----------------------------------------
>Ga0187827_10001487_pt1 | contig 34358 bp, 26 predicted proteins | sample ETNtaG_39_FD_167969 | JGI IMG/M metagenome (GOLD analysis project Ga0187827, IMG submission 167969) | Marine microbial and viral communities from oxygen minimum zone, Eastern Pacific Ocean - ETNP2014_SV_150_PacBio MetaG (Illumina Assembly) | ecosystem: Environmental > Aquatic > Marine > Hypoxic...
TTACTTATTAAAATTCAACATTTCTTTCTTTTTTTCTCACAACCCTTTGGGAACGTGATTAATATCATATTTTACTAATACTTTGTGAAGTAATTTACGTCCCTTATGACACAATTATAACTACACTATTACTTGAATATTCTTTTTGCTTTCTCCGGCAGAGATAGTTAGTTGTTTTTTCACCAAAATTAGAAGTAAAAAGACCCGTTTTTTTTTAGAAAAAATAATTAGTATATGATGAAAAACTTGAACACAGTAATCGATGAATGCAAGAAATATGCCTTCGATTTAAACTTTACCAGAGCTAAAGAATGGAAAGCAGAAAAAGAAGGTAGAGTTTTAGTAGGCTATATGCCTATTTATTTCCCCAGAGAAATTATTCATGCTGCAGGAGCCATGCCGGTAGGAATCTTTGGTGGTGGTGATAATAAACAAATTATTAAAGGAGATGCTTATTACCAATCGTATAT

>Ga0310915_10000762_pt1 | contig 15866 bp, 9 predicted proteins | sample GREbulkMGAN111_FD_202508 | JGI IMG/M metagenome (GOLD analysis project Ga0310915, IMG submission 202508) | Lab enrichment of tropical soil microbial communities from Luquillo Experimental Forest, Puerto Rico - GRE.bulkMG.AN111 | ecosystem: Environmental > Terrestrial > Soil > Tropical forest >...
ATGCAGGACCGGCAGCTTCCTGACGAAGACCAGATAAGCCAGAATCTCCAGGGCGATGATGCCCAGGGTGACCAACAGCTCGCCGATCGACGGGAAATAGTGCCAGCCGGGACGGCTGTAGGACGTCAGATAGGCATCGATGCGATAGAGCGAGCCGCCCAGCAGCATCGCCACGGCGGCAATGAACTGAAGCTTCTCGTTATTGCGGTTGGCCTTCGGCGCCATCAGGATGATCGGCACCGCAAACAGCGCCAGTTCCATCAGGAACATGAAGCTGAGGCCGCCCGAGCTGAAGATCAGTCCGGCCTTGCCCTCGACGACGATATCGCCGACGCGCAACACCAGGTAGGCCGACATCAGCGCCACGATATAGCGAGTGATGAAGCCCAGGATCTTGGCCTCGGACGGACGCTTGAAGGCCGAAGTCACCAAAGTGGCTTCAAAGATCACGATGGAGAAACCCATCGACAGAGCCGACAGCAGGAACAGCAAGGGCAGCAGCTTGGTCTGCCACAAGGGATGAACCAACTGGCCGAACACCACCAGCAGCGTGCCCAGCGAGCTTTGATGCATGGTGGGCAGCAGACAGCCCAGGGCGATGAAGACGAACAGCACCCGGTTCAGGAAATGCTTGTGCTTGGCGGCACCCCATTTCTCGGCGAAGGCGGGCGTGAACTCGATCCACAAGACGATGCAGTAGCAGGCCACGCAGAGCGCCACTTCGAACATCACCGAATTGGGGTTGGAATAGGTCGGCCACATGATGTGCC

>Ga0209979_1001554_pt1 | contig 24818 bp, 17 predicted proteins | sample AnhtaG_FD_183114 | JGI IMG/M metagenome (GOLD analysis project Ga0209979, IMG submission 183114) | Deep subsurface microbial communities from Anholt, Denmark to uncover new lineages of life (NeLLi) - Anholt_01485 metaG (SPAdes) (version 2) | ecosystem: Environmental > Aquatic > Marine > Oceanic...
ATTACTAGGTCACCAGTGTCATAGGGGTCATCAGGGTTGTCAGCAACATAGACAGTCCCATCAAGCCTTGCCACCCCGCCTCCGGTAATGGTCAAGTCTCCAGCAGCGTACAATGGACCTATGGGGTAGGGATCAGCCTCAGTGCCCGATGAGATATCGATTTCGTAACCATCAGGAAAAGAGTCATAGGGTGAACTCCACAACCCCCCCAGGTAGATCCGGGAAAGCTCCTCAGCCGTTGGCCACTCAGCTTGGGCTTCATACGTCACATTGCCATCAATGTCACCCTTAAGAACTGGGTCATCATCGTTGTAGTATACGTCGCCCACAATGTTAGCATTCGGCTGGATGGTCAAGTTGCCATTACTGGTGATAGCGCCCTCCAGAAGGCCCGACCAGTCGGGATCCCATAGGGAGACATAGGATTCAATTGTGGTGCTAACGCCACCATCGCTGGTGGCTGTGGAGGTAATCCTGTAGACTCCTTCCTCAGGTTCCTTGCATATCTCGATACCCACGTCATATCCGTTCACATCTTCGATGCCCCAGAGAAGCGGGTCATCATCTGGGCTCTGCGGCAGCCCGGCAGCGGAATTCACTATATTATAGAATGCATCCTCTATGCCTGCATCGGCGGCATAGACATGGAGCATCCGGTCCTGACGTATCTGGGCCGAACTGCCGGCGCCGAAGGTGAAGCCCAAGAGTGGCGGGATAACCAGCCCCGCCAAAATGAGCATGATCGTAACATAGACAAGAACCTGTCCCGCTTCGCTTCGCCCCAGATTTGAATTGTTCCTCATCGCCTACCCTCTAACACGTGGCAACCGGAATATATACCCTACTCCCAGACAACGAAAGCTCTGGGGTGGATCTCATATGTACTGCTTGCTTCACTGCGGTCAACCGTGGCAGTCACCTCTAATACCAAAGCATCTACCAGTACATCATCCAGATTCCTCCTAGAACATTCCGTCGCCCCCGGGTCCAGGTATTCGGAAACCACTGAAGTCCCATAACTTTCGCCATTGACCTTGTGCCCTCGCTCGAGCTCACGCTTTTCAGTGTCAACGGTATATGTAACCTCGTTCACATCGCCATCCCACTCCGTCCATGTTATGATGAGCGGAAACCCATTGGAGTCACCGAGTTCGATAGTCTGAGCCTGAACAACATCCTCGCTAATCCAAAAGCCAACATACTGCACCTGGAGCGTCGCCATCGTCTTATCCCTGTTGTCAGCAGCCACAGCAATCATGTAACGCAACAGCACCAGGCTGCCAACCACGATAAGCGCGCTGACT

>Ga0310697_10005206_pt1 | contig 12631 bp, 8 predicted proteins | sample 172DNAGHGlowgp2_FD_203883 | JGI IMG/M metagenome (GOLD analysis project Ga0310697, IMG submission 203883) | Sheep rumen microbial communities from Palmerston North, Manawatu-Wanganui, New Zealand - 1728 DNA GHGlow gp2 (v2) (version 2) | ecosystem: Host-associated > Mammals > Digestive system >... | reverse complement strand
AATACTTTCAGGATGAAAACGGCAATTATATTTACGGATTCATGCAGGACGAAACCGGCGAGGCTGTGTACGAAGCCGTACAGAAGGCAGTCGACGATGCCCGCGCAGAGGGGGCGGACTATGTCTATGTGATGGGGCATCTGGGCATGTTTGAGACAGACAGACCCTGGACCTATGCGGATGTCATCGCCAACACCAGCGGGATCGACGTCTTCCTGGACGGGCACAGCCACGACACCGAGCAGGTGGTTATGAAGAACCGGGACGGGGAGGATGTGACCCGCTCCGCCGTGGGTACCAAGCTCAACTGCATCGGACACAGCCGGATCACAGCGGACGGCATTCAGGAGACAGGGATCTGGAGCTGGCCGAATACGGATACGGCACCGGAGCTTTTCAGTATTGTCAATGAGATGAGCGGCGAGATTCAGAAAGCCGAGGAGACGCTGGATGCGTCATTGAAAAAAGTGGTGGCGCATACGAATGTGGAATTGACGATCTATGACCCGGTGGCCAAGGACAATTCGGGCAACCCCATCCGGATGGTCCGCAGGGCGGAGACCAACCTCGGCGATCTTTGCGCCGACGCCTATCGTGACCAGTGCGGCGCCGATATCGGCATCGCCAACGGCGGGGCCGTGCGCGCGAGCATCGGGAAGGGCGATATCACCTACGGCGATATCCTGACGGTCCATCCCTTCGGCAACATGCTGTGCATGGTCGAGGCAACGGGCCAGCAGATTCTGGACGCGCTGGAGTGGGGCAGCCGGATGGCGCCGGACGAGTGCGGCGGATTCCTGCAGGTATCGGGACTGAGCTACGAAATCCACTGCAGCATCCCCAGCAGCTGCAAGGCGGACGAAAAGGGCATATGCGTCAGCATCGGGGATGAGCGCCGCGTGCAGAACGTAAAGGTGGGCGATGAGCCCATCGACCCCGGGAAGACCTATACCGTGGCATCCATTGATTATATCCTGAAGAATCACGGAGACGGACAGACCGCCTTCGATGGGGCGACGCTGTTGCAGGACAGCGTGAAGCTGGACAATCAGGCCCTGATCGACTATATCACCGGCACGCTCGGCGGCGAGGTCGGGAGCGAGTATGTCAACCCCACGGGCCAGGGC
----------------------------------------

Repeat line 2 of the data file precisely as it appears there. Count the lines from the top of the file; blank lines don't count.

TTACTTATTAAAATTCAACATTTCTTTCTTTTTTTCTCACAACCCTTTGGGAACGTGATTAATATCATATTTTACTAATACTTTGTGAAGTAATTTACGTCCCTTATGACACAATTATAACTACACTATTACTTGAATATTCTTTTTGCTTTCTCCGGCAGAGATAGTTAGTTGTTTTTTCACCAAAATTAGAAGTAAAAAGACCCGTTTTTTTTTAGAAAAAATAATTAGTATATGATGAAAAACTTGAACACAGTAATCGATGAATGCAAGAAATATGCCTTCGATTTAAACTTTACCAGAGCTAAAGAATGGAAAGCAGAAAAAGAAGGTAGAGTTTTAGTAGGCTATATGCCTATTTATTTCCCCAGAGAAATTATTCATGCTGCAGGAGCCATGCCGGTAGGAATCTTTGGTGGTGGTGATAATAAACAAATTATTAAAGGAGATGCTTATTACCAATCGTATAT